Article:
Charles Dickens's classic of the French Revolution is expertly dramatized by Simon Vance. It's also a grand romance. Charles Darnay, the French émigré who relinquishes his title in disgust at the poverty wrought upon the peasants by the titled class, and Sydney Carton, the world-weary drunken London barrister, both love Lucie, the daughter of the unjustly imprisoned Dr. Alexandre Manette. Vance will have listeners weeping as Carton greets Madame Guillotine with some of the most famous lines in literature. Carton's depression and ultimate redemption are crystal clear; Madame Defarge, with her clicking knitting needles, takes on appropriate menace; and Jarvis Lorry, the reliable "man of business," loves Lucie as if she were his daughter.
This novel provides a highly charged examination of human suffering and human sacrifice, private experience and public history, during the French Revolution.
A Tale of Two Cities is one of Charles Dickens's most exciting novels. Set against the backdrop of the French Revolution, it tells the story of a family threatened by the terrible events of the past. Doctor Manette was wrongly imprisoned in the Bastille for 18 years without trial by the aristocratic authorities. Finally released, he is reunited with his daughter, Lucie, who despite her French ancestry has been brought up in London. Lucie falls in love with Charles Darnay, another expatriate, who has abandoned wealth and a title in France because of his political convictions. When revolution breaks out in Paris, Darnay returns to the city to help an old family servant, but there he is arrested because of the crimes committed by his relations. His wife, Lucie, their young daughter, and her aged father follow him across the channel, thus putting all their lives in danger.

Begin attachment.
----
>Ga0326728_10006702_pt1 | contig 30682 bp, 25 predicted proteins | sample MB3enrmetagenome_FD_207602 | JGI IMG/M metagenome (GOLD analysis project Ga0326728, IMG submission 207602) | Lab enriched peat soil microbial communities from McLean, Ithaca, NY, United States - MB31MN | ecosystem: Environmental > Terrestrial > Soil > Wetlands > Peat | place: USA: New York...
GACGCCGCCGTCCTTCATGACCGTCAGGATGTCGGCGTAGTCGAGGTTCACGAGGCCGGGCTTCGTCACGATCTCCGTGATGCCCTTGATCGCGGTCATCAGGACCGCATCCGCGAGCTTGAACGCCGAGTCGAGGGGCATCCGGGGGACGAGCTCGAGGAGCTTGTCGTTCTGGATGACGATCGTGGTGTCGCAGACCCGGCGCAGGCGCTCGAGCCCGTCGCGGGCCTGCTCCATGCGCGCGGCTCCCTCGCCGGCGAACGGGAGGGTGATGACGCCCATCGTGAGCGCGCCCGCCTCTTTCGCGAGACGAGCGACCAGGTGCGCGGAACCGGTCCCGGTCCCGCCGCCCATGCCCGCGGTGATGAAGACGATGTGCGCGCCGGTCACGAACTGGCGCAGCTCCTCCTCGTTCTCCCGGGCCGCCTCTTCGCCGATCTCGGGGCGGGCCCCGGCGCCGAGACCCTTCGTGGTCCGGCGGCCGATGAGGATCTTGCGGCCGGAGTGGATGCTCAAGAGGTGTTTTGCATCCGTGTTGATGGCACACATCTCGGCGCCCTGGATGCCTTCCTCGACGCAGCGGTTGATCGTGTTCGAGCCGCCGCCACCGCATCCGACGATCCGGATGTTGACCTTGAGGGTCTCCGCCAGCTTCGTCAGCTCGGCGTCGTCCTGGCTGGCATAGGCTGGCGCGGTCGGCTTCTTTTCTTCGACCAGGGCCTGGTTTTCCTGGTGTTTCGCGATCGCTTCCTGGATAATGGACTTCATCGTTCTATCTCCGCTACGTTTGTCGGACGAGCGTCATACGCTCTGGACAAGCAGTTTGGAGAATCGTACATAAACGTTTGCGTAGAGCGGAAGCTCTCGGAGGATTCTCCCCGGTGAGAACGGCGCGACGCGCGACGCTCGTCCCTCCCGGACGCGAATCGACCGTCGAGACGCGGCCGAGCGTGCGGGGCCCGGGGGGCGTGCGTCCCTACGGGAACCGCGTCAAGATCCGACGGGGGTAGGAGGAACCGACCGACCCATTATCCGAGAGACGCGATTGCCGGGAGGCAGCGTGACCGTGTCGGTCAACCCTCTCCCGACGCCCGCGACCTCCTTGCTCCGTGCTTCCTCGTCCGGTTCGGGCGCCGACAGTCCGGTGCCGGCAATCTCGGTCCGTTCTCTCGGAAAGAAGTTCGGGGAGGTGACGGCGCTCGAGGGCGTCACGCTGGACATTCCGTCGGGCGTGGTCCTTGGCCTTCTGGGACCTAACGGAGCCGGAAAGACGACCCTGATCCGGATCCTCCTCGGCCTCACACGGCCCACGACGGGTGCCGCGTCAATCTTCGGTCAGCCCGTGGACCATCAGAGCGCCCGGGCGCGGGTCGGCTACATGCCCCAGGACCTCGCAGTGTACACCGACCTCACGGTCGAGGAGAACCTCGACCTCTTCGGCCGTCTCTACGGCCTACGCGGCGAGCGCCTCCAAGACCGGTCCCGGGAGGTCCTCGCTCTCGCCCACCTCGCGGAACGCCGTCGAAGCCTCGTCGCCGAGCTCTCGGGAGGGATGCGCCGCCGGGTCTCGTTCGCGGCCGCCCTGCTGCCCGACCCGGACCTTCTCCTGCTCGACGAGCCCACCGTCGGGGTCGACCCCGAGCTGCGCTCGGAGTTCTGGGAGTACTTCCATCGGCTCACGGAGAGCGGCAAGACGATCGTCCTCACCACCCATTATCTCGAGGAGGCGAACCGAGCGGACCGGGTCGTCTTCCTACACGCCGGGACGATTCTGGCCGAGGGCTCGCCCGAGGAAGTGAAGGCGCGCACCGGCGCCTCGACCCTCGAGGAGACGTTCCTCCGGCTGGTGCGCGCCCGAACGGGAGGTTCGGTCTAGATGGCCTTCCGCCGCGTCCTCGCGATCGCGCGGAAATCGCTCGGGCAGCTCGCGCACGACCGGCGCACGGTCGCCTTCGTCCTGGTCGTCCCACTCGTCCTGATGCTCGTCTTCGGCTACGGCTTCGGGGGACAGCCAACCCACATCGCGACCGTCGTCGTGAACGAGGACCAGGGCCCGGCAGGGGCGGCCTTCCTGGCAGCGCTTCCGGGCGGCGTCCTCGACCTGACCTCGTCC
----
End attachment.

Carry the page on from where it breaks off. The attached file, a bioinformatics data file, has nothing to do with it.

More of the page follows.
©1923 Public Domain; (P)2008 Tantor
My wife and I used to rent a house every autumn on different islands off the coast of Maine. In one we found a cache of old paperbacks: romances, thrillers and historical novels. Opening one of the latter at random, a story set in America in the 1850s, I read a line of dialogue that went something like this:
“If these Abolitionists don’t stop their agitation, we’re going to have a civil war!”
It was a fine example of reading history backwards, seeing events as inevitable just because you know they actually happened. It’s why I tell our kids to never get their sense of the past from movies. Or historical novels.
Since here we’re dealing with Charles Dickens and not John Jakes (or whoever it was) the reading backwards is more nuanced. Still, I don’t think I’m overstating much when I suggest that every single preconception, misconception and cliché about the French Revolution springs from this novel.
As an antidote to Dickens’ grass-eating peasants, self-besotted aristocrats and Mysteries-of-Udolfo-like Bastille, please read Simon Shama’s excellent book, Citizens. Yes, I know Dickens wasn’t writing history. The problem is, too many people have taken what he wrote as history—or, even worse, skipped his novel altogether and simply ingested the clichés borrowed from the novel for movies, mini-series and other lesser novels. This is not to say that there was no oppression or injustice in Ancien Regime France; it’s just to suggest that the real story is far more nuanced and interesting.